By Marge Thorell
The O’Malleys, a troupe of Irish gypsies, were early television: colorful, exciting, rambunctious, a soap opera. Our dining room windows were adjacent—across the alley from one another. I, an only child, a sad child, sitting at a table by myself as my parents worked, would watch the goings-on across the way. Oh, to be part of that family!
Joseph Michael, aristocratic patriarch expounding; Molly, fat, indomitable mother, managing; six brothers, vagrant-like, sprawling—and the lone golden-haired daughter, Anna, head bent, who I would love forever.
Molly’s goal was to cross the Oakmont trolley tracks running down Dutchtown Avenue, but on her own terms. It was 1954, and the O’Malleys had aspirations. Molly was going to make something out of this wayward family, using her daughter as bait, if need be. They, shanty Irish, residing on the east side, had lace curtain pretensions, illustrated by Molly’s dictum: “Not one of my children will be a maid or a chauffeur,” unlike my mother who came from Galway on the same boat as Molly, proud of the opportunity to become a domestic. This was the expectation for Irish gaels.
Because of my wily ways, I eventually wormed my way onto that table to befriend Anna. During our growing up years, Anna and I spent time at the beach, a 45-minute bike ride across the causeway from our home, hair blowing in unison behind us as we flew seward. Regardless of my mother’s caution, “Gus, this will not end well,” I pursued Anna with both my heart and my soul. But my mother knew more than me: she knew that the O’Malleys only tolerated me and that I, part Italian on my father’s side, would never be considered a suitable marriage partner for their daughter.
My mother, a reader, a lover of Irish literature, who sat in her chair in the parlor late into the night waiting for my father, quoted me a line from an old Gaelic poem:
“You promised me, and you said a lie to me, that you would be before me where the sheep are flocked, I gave a whistle and three hundred cries to you, and I found nothing there but a bleating lamb.”
This epic story did not end well, she warned. “Take heed, my son, don’t become the bleating lamb.”
But Anna said, and I believed her, “Gus, we will be together forever!”
I didn’t take my mother’s advice, and for a while we were happy together, Anna and I. That is, until our seventeenth year when the sea spawned destruction in the form of Edward Grant, scion of a wealthy family from the rich and west side of Oakmont. Edward took one lascivious look at Anna, tall and tawny on the beach, a green and white faded swimsuit showcasing her figure. My broken heart would eventually be mirrored by hers.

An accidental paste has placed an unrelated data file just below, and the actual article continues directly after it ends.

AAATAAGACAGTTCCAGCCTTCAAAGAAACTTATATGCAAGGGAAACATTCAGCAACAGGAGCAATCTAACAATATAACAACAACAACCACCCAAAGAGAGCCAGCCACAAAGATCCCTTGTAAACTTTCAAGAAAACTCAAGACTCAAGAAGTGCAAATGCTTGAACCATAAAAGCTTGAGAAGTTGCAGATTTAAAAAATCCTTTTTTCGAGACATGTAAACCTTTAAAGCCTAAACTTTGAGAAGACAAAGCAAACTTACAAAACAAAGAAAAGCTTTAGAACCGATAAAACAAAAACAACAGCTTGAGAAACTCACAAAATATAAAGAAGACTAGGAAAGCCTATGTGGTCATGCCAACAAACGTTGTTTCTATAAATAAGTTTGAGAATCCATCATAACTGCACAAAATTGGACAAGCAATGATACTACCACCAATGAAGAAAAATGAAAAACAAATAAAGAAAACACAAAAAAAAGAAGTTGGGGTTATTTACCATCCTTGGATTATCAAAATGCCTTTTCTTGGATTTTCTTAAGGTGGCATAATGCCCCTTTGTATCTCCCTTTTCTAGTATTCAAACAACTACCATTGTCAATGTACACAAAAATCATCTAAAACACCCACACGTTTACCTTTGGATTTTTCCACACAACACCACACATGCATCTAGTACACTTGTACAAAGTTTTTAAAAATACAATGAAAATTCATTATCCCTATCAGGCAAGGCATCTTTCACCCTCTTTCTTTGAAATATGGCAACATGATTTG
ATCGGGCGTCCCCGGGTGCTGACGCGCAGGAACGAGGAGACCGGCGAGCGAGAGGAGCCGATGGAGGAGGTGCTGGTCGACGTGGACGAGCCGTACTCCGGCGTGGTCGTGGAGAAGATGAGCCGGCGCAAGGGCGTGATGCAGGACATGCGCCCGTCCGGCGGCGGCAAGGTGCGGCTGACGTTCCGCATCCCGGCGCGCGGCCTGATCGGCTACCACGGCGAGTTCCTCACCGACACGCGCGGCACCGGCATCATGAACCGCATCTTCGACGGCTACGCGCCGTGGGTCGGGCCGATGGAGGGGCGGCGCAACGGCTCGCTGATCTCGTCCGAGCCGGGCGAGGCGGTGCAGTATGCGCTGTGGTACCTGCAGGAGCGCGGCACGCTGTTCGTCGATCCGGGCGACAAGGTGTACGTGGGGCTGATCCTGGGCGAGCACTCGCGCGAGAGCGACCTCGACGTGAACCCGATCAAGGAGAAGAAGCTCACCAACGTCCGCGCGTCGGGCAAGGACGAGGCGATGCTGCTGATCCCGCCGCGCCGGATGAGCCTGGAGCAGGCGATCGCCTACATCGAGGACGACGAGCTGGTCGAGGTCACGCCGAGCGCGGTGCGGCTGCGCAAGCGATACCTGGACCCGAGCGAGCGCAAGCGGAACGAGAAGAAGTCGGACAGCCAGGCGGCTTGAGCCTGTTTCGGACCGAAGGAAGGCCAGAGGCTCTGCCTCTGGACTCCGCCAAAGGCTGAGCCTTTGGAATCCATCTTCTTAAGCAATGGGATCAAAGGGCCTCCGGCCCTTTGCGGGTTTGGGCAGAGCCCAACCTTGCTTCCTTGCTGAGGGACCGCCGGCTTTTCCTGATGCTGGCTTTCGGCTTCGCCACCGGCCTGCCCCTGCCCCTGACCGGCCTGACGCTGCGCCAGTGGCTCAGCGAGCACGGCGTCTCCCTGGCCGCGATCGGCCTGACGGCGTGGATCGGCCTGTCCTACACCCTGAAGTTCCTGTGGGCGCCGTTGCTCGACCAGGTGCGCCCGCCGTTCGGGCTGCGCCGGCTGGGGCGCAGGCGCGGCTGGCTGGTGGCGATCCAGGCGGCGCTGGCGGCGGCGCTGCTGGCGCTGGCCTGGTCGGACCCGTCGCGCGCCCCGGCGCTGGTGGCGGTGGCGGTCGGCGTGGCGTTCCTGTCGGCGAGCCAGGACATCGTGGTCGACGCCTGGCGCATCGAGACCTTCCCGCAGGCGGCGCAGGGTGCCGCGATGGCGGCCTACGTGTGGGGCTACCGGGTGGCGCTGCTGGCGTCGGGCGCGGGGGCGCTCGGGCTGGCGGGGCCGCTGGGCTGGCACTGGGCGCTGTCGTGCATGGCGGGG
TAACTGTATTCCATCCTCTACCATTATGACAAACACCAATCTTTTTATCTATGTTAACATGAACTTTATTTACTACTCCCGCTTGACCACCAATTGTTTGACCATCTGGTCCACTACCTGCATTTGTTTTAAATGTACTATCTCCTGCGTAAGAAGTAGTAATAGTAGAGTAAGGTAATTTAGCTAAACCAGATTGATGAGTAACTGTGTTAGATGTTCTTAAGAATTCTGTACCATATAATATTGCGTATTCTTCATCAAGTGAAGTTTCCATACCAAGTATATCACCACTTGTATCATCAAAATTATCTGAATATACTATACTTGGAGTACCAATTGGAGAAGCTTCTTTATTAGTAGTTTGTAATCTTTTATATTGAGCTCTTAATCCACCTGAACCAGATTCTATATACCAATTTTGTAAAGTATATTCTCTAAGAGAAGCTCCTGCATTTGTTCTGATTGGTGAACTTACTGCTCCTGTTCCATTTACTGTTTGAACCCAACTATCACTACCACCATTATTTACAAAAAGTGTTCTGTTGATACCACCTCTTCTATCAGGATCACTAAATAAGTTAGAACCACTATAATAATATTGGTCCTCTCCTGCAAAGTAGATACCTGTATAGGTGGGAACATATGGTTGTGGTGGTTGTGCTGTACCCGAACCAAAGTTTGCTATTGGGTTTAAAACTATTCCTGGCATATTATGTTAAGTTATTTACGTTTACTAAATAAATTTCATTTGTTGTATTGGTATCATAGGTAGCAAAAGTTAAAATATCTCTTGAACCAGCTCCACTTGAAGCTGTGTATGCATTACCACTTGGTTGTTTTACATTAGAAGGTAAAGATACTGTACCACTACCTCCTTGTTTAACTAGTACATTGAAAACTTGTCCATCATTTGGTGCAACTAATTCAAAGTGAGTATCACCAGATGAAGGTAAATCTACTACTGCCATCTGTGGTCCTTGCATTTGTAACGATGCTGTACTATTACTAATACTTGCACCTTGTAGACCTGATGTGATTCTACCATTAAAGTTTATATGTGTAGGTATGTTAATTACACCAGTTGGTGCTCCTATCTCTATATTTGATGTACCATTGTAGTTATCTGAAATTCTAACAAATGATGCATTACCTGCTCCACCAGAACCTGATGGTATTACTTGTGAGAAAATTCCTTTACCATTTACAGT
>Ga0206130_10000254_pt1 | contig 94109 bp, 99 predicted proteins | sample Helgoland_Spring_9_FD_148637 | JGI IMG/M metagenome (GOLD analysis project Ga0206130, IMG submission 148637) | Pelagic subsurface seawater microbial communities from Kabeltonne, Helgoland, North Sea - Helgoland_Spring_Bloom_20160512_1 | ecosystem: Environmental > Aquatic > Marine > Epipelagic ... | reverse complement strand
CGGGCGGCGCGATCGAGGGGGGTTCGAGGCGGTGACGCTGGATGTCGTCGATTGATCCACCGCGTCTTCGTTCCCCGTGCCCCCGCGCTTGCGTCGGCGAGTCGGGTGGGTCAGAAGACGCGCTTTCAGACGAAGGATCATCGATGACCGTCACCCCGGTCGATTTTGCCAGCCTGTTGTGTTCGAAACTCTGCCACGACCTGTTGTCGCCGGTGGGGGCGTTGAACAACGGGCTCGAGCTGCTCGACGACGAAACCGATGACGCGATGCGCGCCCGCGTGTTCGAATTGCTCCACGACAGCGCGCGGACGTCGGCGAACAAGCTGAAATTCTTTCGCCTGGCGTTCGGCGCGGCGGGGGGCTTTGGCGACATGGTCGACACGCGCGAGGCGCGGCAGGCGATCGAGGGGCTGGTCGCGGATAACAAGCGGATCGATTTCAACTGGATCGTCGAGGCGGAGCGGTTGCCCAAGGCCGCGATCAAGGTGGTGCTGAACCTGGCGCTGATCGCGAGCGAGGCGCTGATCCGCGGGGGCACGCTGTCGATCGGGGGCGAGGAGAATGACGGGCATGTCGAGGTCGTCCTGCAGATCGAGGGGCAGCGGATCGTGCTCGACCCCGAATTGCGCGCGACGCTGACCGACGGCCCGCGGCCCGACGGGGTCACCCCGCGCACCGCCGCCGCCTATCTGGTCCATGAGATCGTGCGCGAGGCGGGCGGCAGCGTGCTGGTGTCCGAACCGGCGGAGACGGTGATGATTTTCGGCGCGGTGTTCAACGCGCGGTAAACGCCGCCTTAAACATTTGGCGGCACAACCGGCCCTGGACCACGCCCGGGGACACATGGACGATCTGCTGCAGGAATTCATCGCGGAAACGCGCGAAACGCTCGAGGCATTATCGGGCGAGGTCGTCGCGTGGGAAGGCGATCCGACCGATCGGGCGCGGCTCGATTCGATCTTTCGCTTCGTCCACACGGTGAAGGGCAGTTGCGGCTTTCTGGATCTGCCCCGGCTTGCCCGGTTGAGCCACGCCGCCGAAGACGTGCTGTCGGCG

From humble beginnings but with massive determination, the O’Malleys, as a stereotypical Irish family arising upward out of the bedrock of squalor, decay, and oppression, survived like many who came to a new land before them, believing that marriage could be entrée to a better world, with their daughter the price of admission. Anna would push them up the ladder toward social respectability and moneyed influence. Anna’s mother was thrilled by this burgeoning romance.
Anna was never the same after Edward broke all his promises, based on his parents’ premise for what a wife should be–not someone Irish. He left her bereft and pregnant, an old story every Irish girl and her mother knows—and fears. Molly, however, determined as she was, found a solution—another man to marry her daughter, someone not me, an older, more established man.
“I’m sorry, Gus,” was one of the last things Anna said to me, in response to my unarticulated yearning.
I never saw her happy again. And because of that, I left Oakmont, after her son was born, ostensibly to go to college, but really because I could not stand to see her pain nor face my own. I went away and stayed away. For a short while, I, a lonely boy, felt a deep kinship with an exciting yet contentious family and the girl I thought could be mine. The abject sadness I felt when this connection was broken left me bereft and heartbroken for the rest of my days. One’s first love is often one’s last. She was mine; I will never forget what might have been.
The O’Malleys eventually crossed those ubiquitous tracks because of Molly’s machinations for her daughter. My mother wrote that Molly could now say, “Ta siad chomb ardnosach faite!” (We had got so grand!). Molly had wanted much and achieved much. Yet she would pay a high price and learn the hard way that money doesn’t buy happiness. In fact, it could ruin it. I, helpless, could only murmur, as Bartleby would, “Ah, humanity; ah, the Irish!”